top of page

Creativity Inc Ed Catmull Summary

We all have watched Disney animations and love them. But have you ever wondered what goes on beyond the scene and what it takes to create such amazing computer-animated movies? It turns out that creating great animations needs a lot of hard work and creativity and we can learn from that process and apply it to other areas of life. Ed Catmull is the current president of both Pixar and Disney Animation Studios. In his book, called Creativity Inc, Ed Catmull shares the secret to his success. He wants to help managers on how to tap into the creative process. In this summary, I’ll share with you three key lessons that I learned from the book.

Key Lesson #1: Fear of failure causes people to resist change

People usually don’t like new stuff because it is not familiar and humans are designed to gravitate toward what is familiar. For example, if a new software is introduced in the office, people at first resist it but once they get adapted to the new software they start to love it. By trying new things we always risk failure but that is the only way to bring change. Fear of the new can also cause people to try to control the future. We see this in business, where companies stick to a “safe route,” and create rigid plans to cope with an uncertain future and they miss out on so many opportunities. For example, after Pixar and Disney Animation Studios merged together, the head of HR at Disney came to Catmull with a detailed, two-year plan specifying their goals and staff recommendations, hoping to eliminate instability by adhering to a carefully conceived plan. But Catmull knew this was a mistake: although businesses need a goal to work towards, they cannot be constrained by them. Thus, he refused to sign off on the plan in favor of maintaining flexibility.

Key Lesson #2: Having the right people is more important than having great ideas

People usually think success depends on coming up with as many good ideas as possible. This is kinda true but you should know that having the right people around is more important than having great ideas. Without a great team, even if you have a great idea, you won’t succeed. If you look around you, from iPhones to buildings, nothing is the result of a single idea. They are actually the result of many creative minds who came together to create that product. Also, diversity is a huge factor when it comes to building a great team. When people come from different backgrounds they can compliment and inspire each other. For example, when Catmull was studying at the University of Utah, he joined a special program where students had extremely diverse interests and were allowed to work on whatever they wanted. Having such a diverse group of people working together created a highly inspirational atmosphere where students often worked on their projects long into the night, playing and experimenting with ideas. And that approach was a huge success.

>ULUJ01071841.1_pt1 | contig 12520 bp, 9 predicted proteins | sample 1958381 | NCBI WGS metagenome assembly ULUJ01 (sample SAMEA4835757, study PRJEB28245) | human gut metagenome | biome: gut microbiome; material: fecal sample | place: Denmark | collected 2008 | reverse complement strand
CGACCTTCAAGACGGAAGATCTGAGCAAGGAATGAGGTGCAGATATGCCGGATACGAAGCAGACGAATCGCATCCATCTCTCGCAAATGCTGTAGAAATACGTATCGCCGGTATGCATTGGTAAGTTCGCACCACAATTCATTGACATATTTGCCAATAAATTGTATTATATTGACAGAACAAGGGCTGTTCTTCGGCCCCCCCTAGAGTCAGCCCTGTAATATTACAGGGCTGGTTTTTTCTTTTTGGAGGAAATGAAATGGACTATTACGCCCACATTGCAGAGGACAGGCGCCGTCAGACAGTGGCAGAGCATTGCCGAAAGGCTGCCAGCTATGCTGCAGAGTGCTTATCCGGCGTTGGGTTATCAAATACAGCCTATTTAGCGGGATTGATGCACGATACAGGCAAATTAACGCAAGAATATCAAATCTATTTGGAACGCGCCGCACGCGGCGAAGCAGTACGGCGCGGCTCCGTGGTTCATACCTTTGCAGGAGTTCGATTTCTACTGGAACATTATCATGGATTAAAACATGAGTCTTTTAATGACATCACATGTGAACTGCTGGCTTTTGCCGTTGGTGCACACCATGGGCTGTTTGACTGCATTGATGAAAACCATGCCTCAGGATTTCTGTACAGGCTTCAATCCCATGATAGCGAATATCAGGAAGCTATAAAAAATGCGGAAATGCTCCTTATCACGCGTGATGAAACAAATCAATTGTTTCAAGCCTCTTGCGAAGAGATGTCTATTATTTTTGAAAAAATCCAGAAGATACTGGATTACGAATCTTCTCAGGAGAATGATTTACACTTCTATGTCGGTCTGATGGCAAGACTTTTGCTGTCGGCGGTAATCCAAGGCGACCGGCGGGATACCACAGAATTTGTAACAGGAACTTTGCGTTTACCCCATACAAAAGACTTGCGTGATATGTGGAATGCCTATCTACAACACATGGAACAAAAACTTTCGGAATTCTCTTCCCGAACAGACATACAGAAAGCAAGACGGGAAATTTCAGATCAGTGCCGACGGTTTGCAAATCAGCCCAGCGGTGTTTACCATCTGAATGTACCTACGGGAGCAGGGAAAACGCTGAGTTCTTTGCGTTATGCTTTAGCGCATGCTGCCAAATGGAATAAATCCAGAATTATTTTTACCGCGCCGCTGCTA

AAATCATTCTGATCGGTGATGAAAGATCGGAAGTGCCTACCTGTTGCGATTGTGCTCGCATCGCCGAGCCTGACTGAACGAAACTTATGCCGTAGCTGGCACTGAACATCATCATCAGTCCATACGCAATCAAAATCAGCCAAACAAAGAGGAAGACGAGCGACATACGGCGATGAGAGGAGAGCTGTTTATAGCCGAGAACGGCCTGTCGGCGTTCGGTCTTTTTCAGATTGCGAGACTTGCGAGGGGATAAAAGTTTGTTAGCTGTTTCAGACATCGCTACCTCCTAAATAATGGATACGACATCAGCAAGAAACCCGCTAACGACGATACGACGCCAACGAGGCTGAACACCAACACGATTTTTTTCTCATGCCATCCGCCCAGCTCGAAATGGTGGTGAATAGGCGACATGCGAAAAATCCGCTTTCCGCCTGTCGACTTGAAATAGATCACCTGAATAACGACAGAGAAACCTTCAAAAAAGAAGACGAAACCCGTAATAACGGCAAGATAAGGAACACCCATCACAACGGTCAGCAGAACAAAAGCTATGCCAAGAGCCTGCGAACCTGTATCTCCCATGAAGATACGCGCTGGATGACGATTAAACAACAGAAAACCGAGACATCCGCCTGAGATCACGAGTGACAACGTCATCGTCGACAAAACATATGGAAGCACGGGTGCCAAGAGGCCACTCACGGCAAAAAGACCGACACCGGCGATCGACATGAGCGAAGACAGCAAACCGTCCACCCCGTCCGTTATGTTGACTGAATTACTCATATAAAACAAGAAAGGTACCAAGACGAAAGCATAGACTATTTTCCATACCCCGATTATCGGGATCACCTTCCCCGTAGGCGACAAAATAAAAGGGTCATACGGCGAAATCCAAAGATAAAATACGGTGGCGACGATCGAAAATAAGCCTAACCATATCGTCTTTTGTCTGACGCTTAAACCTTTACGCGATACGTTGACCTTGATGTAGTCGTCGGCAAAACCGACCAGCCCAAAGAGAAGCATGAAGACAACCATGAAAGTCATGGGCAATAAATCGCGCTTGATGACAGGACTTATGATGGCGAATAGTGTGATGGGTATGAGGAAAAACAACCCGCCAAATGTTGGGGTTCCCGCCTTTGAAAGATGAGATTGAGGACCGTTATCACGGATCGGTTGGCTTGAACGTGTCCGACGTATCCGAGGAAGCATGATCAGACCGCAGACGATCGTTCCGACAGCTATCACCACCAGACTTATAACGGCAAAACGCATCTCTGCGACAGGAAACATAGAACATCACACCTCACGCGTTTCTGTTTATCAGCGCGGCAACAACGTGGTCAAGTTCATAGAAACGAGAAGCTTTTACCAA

Key Lesson #3: Design a work environment that fosters creativity

The environment in which we work has a huge effect on creativity. But you see so many companies completely overlook this. The architecture of the workspace should inspire creativity, not boredom. This can be done simply by replacing a table or cleaning the workplace. Early on at Pixar, they used to gather along a rectangular table to have meetings, and people at the edge didn’t feel free to participate. But once they replaced the old table with a square one, everyone felt much freer to voice their ideas. When Catmull first came to Disney Animation he noticed every desk looked like each other. To him, this was devastating for creativity. In Pixar, people can decorate their workplace however they want and that is one of the reasons why Pixar is so successful with its creative animations.

So in summary, change and instability should not be avoided and it is necessary for any creative environment. In a creative environment, success depends more on having the right people rather than having great ideas. And by designing the work environment you can help to foster creativity.

4 views0 comments


bottom of page